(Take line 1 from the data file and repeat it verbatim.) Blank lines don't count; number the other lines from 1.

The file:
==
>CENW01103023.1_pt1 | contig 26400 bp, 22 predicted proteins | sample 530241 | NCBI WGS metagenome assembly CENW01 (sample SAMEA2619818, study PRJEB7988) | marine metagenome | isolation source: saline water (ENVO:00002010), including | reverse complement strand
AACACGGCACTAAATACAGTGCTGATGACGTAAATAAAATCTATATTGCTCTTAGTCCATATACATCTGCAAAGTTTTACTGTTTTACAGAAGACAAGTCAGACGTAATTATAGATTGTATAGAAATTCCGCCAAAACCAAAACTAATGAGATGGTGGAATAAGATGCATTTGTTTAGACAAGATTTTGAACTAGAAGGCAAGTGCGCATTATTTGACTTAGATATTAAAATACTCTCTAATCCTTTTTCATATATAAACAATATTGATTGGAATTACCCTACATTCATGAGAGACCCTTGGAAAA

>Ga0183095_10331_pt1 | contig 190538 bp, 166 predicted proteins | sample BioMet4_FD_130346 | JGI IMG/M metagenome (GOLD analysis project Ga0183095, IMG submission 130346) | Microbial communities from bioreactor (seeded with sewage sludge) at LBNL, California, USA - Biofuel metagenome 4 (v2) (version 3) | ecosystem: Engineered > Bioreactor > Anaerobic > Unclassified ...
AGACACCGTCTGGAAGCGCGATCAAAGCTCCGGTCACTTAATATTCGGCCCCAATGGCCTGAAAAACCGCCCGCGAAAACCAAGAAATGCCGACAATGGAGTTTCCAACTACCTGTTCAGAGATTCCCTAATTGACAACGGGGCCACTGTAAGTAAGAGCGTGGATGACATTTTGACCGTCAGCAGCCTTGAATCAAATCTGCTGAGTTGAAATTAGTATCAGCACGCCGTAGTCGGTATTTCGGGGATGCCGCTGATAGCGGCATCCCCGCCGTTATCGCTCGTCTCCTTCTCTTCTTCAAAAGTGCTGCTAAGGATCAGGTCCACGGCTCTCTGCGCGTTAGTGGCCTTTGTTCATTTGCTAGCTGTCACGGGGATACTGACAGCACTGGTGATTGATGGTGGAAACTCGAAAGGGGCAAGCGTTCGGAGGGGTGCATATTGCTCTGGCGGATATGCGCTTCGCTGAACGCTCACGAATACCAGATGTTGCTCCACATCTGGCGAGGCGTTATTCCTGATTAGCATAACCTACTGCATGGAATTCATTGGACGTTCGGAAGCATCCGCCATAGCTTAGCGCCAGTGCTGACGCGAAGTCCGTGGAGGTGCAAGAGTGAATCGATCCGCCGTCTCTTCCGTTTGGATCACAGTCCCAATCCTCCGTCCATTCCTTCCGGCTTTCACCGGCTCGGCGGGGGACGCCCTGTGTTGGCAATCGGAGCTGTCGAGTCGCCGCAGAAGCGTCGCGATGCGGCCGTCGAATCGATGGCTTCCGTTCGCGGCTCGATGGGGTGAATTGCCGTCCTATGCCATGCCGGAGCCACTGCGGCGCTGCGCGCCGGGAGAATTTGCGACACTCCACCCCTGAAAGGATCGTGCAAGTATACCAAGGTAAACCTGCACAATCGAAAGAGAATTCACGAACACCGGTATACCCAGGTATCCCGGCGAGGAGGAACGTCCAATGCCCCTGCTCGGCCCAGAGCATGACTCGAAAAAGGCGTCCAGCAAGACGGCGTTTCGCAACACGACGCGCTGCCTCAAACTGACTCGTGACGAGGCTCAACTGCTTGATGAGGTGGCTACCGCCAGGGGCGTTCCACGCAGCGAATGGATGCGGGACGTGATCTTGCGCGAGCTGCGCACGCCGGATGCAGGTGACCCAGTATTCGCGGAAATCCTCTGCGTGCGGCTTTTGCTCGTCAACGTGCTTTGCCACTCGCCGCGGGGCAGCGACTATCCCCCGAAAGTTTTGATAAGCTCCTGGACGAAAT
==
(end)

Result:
>CENW01103023.1_pt1 | contig 26400 bp, 22 predicted proteins | sample 530241 | NCBI WGS metagenome assembly CENW01 (sample SAMEA2619818, study PRJEB7988) | marine metagenome | isolation source: saline water (ENVO:00002010), including | reverse complement strand